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date: 18 September 2019

Abstract and Keywords

The Hohokam of Arizona, USA, created one of the most intensive agricultural systems in North America. Their hunting economy intensified along with the agricultural system, but intensification (measured through the diversification of hunting strategies) was mitigated by a variety of processes, not all of which are easily understood by traditional methods of measuring intensification, such as diet breadth models. Hunting intensification was limited by constraints placed on hunters due to agricultural labour needs, and affected by changes in local landscapes for agricultural purposes. The hunting behaviour of the Hohokam cannot be understood solely in its own terms, as a product of optimal decision-making based on the availability of prey in the landscape at large. Rather, decisions were contextualized within the constraints of the social and labour organization of the agricultural system, and were contingent on the changes that had been made to that landscape as a result of agricultural demands.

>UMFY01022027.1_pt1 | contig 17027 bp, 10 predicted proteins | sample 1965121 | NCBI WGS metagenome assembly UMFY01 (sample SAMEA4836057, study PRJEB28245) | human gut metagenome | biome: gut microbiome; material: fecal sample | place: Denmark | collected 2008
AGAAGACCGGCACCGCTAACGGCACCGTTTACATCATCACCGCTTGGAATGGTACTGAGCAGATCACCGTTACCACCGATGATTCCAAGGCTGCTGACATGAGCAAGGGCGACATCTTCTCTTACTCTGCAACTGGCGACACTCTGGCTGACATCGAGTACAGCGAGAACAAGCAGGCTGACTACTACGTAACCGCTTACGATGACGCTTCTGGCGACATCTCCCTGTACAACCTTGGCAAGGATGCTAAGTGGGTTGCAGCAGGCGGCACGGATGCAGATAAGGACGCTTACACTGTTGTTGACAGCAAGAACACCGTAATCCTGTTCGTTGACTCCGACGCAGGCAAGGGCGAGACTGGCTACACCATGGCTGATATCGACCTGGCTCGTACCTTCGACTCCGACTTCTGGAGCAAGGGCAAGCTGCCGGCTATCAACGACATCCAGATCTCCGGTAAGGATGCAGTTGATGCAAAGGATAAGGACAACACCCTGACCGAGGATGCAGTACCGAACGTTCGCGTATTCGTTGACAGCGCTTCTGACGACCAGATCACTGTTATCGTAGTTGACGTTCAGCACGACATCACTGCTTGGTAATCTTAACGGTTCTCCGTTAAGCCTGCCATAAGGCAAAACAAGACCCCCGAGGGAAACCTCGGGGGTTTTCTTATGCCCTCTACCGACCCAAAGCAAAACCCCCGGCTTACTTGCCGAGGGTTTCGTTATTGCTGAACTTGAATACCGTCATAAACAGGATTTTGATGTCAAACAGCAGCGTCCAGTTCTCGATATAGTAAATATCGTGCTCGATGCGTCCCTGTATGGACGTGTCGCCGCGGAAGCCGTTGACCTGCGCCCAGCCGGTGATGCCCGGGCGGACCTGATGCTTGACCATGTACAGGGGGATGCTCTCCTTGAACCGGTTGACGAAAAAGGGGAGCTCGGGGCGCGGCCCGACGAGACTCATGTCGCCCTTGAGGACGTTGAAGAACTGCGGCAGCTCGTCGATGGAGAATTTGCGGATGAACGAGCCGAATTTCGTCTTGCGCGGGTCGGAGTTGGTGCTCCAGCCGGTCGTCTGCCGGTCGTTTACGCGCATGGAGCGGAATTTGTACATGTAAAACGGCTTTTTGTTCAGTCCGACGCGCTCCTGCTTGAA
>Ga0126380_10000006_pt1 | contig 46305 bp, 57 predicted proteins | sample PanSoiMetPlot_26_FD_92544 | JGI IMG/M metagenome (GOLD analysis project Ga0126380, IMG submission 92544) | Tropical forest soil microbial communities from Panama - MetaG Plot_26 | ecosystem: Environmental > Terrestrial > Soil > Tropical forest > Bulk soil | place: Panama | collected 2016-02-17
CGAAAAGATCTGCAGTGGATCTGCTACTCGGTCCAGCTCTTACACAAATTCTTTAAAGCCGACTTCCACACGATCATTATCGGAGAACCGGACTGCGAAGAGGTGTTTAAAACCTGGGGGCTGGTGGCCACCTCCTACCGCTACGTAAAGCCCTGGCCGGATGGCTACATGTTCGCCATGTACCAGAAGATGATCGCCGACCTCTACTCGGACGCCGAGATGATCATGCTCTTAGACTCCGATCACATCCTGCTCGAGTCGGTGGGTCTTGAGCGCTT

Keywords: Hohokam, intensification, diversification, agricultural societies, diet breadth models

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